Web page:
26 February 2012
In 2010, the ICTS Cluster signed the Delivery Agreement with the President to ensure implementation of Outcome 11 - “Creating a better South Africa and contributing to a better and safer Africa in a better world” and all its outputs. The implementation of this outcome will ensure that the lives of all South Africans are improved through enhanced trade and investment, regional economic integration, improved technical and scientific cooperation to enhance technology transfer and development in support of job creation, and at all times ensuring peace and stability.
Today, we can confidently say that the Cluster was able to meet its set targets. The following are notable achievements and progress in meeting our outcome:
Consolidation of the African Agenda
The conversion of the AU Commission into the AU Authority, integration of NEPAD into the structures of the AU resulting in the establishment of the NEPAD Planning and Coordinating Agency as a technical body of the AU.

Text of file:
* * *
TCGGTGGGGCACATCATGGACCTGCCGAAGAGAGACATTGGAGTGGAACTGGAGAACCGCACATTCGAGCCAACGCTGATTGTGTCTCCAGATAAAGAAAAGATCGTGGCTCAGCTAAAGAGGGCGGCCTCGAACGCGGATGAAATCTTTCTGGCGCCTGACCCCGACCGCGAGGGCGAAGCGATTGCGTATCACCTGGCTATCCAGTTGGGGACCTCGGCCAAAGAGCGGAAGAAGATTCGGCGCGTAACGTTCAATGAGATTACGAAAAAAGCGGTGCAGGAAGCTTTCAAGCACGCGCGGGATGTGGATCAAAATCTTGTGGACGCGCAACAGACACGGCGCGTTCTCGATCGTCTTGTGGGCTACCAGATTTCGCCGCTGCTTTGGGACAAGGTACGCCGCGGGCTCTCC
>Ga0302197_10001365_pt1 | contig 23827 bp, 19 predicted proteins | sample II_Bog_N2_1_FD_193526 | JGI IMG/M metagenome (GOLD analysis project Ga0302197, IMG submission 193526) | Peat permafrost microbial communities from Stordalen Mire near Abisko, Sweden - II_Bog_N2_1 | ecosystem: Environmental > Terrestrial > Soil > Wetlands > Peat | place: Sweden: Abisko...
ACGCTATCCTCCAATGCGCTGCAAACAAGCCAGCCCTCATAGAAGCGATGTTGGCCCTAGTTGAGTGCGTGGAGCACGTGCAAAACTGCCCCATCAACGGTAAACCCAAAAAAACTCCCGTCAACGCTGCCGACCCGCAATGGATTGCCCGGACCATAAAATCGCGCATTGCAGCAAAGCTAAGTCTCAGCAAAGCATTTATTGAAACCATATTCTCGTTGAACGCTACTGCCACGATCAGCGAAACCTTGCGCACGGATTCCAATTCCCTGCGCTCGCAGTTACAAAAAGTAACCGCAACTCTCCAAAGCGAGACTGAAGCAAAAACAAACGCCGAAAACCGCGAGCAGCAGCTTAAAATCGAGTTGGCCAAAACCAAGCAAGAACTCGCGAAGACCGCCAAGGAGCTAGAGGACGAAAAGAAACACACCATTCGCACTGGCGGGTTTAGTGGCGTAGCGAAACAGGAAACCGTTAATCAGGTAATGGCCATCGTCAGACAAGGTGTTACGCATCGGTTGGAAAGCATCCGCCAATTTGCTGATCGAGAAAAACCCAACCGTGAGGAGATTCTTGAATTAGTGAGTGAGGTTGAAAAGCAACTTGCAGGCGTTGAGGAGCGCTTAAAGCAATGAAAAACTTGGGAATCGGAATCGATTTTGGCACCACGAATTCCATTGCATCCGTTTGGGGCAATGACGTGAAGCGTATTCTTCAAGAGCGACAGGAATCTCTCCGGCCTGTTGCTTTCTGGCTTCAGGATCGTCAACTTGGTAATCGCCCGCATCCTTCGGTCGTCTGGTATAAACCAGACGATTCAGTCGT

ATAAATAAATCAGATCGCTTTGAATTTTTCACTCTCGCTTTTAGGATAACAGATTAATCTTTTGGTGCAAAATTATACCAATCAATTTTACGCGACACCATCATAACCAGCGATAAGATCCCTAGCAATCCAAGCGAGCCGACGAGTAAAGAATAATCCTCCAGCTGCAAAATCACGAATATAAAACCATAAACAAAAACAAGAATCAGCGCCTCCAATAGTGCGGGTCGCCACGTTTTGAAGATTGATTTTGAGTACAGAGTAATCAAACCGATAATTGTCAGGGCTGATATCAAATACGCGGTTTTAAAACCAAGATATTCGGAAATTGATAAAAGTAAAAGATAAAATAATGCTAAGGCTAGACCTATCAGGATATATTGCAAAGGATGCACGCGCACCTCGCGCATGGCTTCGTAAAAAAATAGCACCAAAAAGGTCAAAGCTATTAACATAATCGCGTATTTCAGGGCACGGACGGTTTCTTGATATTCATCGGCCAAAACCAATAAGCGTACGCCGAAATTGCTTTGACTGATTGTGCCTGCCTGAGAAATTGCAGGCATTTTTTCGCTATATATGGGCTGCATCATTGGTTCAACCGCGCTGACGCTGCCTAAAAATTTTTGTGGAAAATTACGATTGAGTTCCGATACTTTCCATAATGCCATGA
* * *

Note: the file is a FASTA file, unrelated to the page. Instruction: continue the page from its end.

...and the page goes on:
The creation of the Heads of State and Government Orientation Committee (HSGOC) as a permanent sub-committee of the AU Assembly mandated to provide political leadership and strategic guidance on the NEPAD Programme.
Regarding the implementation of NEPAD priorities, the HSGOC of which South Africa is part, created the NEPAD HSGOC High Level Sub-Committee on Infrastructure, chaired by President Zuma, in order to promote priority infrastructure projects contained in the Programme for Infrastructure Development in Africa.
A major achievement has been the election of South Africa into the AU Peace and Security Council for a two-year term, and the AU endorsement of South Africa’s candidature for the non-permanent seat of the UN Security Council for the period 2011 – 2012.
South Africa utilised its election as a non-permanent member to the UN Security Council (UNSC) to continue promoting better and deeper coordination and cooperation between the UNSC and the AU Peace and Security Council (AUPSC).